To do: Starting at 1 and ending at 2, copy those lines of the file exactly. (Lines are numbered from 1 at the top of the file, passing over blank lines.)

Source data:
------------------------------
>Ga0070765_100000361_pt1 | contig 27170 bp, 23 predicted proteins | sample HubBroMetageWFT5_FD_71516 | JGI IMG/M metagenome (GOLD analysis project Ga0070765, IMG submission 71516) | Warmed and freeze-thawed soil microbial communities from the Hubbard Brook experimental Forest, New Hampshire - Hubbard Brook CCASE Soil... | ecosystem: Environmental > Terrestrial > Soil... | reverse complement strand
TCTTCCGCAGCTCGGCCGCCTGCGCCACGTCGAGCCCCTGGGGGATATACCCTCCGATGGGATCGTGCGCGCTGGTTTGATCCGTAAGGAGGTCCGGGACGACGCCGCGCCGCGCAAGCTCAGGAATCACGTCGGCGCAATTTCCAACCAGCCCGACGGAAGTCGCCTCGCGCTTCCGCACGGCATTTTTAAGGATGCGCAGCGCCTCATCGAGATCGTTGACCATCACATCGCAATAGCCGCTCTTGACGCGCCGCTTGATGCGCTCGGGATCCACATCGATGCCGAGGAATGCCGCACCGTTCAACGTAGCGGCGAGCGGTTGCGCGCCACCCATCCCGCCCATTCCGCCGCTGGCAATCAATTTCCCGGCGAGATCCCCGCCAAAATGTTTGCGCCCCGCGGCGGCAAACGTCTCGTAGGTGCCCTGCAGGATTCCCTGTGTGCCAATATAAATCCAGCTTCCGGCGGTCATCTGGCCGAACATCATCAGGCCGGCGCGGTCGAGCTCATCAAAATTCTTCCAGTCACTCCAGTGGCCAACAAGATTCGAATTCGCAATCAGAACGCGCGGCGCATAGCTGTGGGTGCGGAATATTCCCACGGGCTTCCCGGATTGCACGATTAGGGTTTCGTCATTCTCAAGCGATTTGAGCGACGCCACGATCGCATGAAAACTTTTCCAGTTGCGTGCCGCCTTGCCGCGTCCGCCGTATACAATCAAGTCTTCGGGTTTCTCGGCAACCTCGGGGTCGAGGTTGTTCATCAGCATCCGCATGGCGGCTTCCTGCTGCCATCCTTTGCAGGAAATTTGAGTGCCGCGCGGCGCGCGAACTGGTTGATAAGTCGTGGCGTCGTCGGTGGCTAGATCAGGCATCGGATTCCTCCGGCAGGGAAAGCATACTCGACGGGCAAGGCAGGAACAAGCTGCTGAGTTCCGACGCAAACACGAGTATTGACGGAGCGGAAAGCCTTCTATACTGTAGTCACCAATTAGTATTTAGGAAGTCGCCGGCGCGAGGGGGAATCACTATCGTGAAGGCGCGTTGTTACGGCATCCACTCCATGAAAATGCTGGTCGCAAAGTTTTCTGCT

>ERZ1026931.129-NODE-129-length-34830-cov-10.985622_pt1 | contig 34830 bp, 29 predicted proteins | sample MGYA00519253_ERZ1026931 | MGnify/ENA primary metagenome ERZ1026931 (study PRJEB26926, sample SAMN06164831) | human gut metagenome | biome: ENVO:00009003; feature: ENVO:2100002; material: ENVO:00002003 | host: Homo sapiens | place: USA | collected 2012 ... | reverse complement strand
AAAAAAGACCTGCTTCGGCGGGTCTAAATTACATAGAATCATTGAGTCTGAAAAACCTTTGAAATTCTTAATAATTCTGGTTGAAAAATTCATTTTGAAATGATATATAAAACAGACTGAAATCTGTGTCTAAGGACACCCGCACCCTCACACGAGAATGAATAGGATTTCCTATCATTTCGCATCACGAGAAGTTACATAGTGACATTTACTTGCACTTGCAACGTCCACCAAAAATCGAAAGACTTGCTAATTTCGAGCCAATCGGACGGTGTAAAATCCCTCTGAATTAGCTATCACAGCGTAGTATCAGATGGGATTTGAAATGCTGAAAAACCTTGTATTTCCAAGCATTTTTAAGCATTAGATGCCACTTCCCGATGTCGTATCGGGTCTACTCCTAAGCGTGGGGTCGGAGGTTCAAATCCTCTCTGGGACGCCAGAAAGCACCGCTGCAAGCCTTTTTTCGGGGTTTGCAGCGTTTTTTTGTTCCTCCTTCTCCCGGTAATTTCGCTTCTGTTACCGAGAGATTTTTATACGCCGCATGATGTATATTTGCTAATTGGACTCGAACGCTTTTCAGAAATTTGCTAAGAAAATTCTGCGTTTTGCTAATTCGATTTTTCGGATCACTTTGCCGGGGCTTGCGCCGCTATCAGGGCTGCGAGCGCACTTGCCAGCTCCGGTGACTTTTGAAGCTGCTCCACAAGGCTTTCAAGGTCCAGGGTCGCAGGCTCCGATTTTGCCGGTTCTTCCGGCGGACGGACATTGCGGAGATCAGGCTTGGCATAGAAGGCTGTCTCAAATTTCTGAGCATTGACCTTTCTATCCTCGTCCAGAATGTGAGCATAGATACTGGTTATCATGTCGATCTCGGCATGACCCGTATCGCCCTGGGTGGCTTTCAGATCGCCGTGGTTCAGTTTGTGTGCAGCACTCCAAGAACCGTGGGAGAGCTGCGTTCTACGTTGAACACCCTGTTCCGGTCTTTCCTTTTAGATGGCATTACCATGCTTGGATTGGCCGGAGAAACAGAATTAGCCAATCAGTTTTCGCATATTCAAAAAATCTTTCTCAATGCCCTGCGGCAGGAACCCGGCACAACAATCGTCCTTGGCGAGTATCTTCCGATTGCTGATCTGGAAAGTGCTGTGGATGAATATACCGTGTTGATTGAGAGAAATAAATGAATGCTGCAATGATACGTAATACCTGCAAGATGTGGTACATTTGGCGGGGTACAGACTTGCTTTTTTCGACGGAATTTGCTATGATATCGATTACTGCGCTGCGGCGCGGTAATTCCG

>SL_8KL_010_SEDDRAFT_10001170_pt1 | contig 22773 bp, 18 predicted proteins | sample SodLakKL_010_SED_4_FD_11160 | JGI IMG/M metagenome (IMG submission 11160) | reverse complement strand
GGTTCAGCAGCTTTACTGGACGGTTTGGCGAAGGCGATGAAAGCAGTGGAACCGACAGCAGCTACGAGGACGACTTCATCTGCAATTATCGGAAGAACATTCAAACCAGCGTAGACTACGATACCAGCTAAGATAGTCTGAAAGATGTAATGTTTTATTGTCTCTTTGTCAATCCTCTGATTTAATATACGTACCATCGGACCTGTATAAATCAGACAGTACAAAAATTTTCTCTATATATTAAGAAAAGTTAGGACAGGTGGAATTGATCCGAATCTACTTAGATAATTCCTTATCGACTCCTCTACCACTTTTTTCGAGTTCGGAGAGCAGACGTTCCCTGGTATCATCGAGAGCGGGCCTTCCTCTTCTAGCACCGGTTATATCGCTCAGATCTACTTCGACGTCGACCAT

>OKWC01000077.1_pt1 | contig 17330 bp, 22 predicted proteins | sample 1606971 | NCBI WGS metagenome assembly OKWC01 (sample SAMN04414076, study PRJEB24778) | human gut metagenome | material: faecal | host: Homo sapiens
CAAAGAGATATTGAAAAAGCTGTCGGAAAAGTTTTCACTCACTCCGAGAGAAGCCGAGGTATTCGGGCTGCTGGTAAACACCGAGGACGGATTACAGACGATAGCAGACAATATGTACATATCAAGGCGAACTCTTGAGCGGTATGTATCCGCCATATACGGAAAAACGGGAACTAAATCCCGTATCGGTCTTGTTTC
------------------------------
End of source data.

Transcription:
>Ga0070765_100000361_pt1 | contig 27170 bp, 23 predicted proteins | sample HubBroMetageWFT5_FD_71516 | JGI IMG/M metagenome (GOLD analysis project Ga0070765, IMG submission 71516) | Warmed and freeze-thawed soil microbial communities from the Hubbard Brook experimental Forest, New Hampshire - Hubbard Brook CCASE Soil... | ecosystem: Environmental > Terrestrial > Soil... | reverse complement strand
TCTTCCGCAGCTCGGCCGCCTGCGCCACGTCGAGCCCCTGGGGGATATACCCTCCGATGGGATCGTGCGCGCTGGTTTGATCCGTAAGGAGGTCCGGGACGACGCCGCGCCGCGCAAGCTCAGGAATCACGTCGGCGCAATTTCCAACCAGCCCGACGGAAGTCGCCTCGCGCTTCCGCACGGCATTTTTAAGGATGCGCAGCGCCTCATCGAGATCGTTGACCATCACATCGCAATAGCCGCTCTTGACGCGCCGCTTGATGCGCTCGGGATCCACATCGATGCCGAGGAATGCCGCACCGTTCAACGTAGCGGCGAGCGGTTGCGCGCCACCCATCCCGCCCATTCCGCCGCTGGCAATCAATTTCCCGGCGAGATCCCCGCCAAAATGTTTGCGCCCCGCGGCGGCAAACGTCTCGTAGGTGCCCTGCAGGATTCCCTGTGTGCCAATATAAATCCAGCTTCCGGCGGTCATCTGGCCGAACATCATCAGGCCGGCGCGGTCGAGCTCATCAAAATTCTTCCAGTCACTCCAGTGGCCAACAAGATTCGAATTCGCAATCAGAACGCGCGGCGCATAGCTGTGGGTGCGGAATATTCCCACGGGCTTCCCGGATTGCACGATTAGGGTTTCGTCATTCTCAAGCGATTTGAGCGACGCCACGATCGCATGAAAACTTTTCCAGTTGCGTGCCGCCTTGCCGCGTCCGCCGTATACAATCAAGTCTTCGGGTTTCTCGGCAACCTCGGGGTCGAGGTTGTTCATCAGCATCCGCATGGCGGCTTCCTGCTGCCATCCTTTGCAGGAAATTTGAGTGCCGCGCGGCGCGCGAACTGGTTGATAAGTCGTGGCGTCGTCGGTGGCTAGATCAGGCATCGGATTCCTCCGGCAGGGAAAGCATACTCGACGGGCAAGGCAGGAACAAGCTGCTGAGTTCCGACGCAAACACGAGTATTGACGGAGCGGAAAGCCTTCTATACTGTAGTCACCAATTAGTATTTAGGAAGTCGCCGGCGCGAGGGGGAATCACTATCGTGAAGGCGCGTTGTTACGGCATCCACTCCATGAAAATGCTGGTCGCAAAGTTTTCTGCT